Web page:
Ups and Downs

“Alice in Wonderland”
28 December 2006 – 7 January 2007
10 – 13 January 2007
English National Ballet
London Coliseum

London, U.K.

by John Percival
copyright 2007, John Percival

In an extended Christmas and New Year London season, English National Ballet followed the usual run of “Nutcracker” with two other ballets that had already been revived on tour. First came “Alice in Wonderland”, a work I remember not liking much when it was first given in 1995 — but I had forgotten quite how boring it is. The idea of putting Lewis Carroll's stories on stage has some immediate appeal until you remember how lacking in narrative it is. So we just get bits and pieces of action, unrelated to each other. This isn't helped by the score arranged from Tchaikovsky fragments by Carl Davis; my impression is that the music specially written by Joseph Horovitz for a previous production by the company in 1953 worked better, and certainly several other companies took it up. Sue Blane's designs are the best feature of the present staging, cleverly adapted from the original illustrations by Sir John Tenniel.

Unfortunately Derek Deane's choreography is not very interesting. One or two dancers manage to bring their roles to life, notably at the performance I saw Dmitri Gruzdyev as the Knave of Hearts, apparently relishing the chance to be funny as well as brilliant, and lovely little Maria Kochetkova as the cute Dormouse (why is this highly gifted dancer still left in the corps de ballet, although she consistently out-dances several of senior rank?).

The other ballet given was “Giselle”, in a revival of Mary Skeaping's 1971 production, supervised now by Beryl Grey, the former artistic director who first commissioned it. This version is very stylish and gives a better idea than most of how the ballet originally looked in the 1840s. It is, however, excessively long with some dances that don't really advance the action.

Among several casts, I chose to see Elena Glurdjidze in the title role: a gorgeous dancer outstanding as much for her personality, expressiveness and warmth as for her beautiful technique, delicious arms and musicality. Born in Tbilisi, she studied there and at the Vaganova School in Petersburg. She deserves a more vivid Albrecht than the Cuban Arionel Vargas. Another corps de ballet dancer, tall Jenna Lee, made a fine Queen of the Wilis. The supporting company as a whole is looking pretty good.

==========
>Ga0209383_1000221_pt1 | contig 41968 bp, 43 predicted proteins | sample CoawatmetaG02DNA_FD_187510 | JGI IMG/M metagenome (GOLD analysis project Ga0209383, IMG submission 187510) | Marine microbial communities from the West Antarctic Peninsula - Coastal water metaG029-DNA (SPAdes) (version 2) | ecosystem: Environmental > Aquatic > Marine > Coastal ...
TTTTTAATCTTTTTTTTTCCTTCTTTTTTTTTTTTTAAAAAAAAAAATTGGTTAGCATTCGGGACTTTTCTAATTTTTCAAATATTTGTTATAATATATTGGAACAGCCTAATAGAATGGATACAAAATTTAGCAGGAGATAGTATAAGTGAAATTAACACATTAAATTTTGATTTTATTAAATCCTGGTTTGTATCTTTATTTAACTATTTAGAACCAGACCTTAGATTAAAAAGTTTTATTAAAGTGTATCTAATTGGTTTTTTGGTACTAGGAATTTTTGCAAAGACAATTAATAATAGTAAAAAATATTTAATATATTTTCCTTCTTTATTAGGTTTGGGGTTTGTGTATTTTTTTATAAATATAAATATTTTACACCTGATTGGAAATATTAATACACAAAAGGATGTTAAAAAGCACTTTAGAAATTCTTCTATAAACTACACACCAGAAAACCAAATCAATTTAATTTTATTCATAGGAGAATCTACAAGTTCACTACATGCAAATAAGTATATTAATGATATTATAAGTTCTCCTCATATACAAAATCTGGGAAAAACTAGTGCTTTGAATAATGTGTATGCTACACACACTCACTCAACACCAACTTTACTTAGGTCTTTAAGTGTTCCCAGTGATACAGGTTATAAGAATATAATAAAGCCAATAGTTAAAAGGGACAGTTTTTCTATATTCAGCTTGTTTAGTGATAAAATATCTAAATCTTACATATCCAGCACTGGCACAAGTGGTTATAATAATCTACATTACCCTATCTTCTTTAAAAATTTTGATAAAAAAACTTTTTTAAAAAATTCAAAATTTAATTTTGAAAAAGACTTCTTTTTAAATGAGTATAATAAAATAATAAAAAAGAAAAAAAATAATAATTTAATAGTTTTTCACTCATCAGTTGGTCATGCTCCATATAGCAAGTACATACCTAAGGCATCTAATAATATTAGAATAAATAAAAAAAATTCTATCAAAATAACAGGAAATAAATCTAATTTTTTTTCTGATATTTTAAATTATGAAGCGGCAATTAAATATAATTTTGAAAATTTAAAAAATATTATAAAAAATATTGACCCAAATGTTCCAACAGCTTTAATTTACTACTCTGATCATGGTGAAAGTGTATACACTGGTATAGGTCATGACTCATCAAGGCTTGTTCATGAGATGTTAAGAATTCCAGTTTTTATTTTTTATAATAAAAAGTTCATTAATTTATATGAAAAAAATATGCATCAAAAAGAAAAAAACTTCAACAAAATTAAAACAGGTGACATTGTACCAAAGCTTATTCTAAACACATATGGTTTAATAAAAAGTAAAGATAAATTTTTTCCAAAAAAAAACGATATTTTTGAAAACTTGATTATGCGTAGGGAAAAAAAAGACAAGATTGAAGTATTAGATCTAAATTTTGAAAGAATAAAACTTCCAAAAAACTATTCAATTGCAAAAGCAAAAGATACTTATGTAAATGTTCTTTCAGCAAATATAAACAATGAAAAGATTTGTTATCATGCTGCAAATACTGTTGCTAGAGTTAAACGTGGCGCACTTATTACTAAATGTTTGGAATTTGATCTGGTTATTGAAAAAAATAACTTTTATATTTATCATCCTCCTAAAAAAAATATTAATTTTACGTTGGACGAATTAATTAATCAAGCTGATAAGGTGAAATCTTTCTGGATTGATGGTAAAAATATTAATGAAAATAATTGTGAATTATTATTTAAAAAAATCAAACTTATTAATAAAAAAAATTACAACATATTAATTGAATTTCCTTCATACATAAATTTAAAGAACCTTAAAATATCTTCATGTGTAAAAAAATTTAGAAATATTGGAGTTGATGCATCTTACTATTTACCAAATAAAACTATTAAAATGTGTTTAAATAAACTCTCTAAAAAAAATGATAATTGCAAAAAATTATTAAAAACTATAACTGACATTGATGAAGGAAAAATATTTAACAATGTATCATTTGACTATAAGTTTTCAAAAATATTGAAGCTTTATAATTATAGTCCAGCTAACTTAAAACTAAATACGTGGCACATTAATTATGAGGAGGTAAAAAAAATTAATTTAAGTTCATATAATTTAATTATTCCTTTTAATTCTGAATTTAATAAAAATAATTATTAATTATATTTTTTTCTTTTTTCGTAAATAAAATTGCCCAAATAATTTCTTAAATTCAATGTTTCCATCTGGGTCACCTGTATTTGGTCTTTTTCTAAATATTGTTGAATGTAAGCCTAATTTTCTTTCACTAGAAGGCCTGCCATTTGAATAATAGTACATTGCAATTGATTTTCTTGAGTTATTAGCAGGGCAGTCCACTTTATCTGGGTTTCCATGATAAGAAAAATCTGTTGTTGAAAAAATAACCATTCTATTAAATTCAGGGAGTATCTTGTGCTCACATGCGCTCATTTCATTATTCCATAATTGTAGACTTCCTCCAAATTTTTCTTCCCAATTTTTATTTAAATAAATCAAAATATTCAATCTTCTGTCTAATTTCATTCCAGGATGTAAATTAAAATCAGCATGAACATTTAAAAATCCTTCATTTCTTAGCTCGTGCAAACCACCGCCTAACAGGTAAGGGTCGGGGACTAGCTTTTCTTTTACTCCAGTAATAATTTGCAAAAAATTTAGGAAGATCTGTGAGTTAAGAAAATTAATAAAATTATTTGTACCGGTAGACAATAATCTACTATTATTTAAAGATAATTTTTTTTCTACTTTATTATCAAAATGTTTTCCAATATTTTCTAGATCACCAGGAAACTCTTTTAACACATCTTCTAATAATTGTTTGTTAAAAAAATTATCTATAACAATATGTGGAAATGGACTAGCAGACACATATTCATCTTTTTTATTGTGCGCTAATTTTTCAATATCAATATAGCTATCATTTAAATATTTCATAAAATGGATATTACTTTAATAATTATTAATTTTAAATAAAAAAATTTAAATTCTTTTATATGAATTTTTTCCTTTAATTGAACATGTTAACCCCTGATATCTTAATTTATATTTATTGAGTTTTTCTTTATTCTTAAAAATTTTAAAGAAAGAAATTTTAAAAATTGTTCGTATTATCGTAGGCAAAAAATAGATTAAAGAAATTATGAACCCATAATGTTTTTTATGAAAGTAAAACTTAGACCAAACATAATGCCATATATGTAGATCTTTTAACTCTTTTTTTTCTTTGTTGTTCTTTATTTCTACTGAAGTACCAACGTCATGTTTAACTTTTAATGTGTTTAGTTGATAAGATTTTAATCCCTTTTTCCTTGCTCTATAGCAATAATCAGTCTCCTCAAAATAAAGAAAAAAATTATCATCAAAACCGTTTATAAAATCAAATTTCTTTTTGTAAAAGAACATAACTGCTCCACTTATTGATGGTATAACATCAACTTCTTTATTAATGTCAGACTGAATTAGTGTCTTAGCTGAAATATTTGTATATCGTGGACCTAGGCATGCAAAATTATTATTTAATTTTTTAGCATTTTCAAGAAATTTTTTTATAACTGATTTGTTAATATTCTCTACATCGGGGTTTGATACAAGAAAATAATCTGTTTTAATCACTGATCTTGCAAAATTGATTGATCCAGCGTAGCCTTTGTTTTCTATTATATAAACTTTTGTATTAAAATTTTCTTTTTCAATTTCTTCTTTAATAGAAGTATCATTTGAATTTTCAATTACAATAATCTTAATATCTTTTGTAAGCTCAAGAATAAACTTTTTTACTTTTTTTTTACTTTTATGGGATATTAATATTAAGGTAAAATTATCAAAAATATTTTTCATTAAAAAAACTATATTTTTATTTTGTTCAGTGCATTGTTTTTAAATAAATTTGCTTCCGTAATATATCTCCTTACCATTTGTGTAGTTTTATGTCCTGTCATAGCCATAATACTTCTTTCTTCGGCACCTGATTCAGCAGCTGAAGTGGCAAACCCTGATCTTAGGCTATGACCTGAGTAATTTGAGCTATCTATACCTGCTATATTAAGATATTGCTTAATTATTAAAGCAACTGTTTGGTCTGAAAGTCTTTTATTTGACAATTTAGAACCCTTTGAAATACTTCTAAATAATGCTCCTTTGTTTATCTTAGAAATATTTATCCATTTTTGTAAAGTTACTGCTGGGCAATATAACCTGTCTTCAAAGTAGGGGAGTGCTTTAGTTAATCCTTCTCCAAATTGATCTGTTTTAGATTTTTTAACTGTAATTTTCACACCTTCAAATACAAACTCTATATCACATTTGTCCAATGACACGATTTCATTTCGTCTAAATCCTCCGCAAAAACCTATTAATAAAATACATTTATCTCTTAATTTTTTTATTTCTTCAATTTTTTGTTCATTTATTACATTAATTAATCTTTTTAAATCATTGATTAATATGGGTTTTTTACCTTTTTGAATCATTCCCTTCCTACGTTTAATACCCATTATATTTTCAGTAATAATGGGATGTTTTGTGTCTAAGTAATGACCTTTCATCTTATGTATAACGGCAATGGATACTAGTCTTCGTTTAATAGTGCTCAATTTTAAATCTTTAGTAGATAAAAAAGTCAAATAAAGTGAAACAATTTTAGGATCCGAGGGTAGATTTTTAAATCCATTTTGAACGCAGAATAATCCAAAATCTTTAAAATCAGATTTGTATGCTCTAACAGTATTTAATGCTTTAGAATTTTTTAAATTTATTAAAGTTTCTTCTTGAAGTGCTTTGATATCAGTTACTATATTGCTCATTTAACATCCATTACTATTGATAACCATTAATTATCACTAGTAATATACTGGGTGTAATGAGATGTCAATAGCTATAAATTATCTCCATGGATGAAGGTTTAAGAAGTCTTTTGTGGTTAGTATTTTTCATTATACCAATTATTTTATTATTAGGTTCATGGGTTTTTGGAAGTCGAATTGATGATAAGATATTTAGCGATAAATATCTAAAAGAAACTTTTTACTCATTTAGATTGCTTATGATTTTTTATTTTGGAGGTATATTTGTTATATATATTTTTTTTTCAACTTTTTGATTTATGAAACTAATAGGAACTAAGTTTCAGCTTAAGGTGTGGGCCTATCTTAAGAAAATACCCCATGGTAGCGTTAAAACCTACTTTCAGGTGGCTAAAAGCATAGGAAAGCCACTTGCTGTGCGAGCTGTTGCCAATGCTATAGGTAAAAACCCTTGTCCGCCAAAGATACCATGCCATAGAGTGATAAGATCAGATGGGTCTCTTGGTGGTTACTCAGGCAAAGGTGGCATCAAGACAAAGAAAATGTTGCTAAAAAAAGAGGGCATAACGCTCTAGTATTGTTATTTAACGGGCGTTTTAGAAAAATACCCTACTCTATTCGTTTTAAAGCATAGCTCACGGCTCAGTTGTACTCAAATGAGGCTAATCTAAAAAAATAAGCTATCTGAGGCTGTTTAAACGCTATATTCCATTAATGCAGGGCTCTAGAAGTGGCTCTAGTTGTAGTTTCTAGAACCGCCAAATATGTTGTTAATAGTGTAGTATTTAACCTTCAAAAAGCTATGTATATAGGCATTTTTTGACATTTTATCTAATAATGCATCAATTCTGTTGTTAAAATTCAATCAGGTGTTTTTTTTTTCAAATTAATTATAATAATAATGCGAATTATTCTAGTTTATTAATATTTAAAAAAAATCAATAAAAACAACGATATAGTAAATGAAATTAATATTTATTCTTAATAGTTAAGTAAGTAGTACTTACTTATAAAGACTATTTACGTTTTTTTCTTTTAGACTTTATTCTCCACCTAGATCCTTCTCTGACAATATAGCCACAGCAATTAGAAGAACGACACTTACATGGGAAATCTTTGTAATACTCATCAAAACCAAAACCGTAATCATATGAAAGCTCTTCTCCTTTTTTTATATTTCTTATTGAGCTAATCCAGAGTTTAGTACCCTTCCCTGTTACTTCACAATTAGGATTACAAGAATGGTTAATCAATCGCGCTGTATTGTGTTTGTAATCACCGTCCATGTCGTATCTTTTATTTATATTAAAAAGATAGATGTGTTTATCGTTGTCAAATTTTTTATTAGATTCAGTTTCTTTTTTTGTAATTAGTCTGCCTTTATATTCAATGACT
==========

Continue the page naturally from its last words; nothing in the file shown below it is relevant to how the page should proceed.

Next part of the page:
There has been some fuss and bother over Simone Clarke since she was (as I reported recently) revealed in a newspaper report as a member of the extreme right-wing British National Party. This culminated on 12 January when about fifty people demonstrated outside the theatre when she was to dance a matinee as Giselle. One or two audience members also shouted protests during her first solo until removed by attendants. This information is based on press reports; I wasn't there because I don't find her satisfying in ballerina roles.

On a more positive side, ENB is to mount one-act ballets by David Dawson and Christopher Hampson during the next couple of months, and then in October will premiere a full-evening “Snow Queen” with choreography by Michael Corder and a score arranged by Julian Philips from music by Prokofiev, chiefly the much neglected “Stone Flower”. Not bad for a company supposed to be in a poor financial state; let's hope it works for them.

First (and front page), a scene from "Alice in Wonderland." Photo by Bill Cooper.
Second, English National Ballet's corps de ballet in the second act of "Giselle." Photo by Patrick Baldwin.

Volume 5, No. 3
January 15, 2007

copyright ©2007 John Percival
©2003-2007 DanceView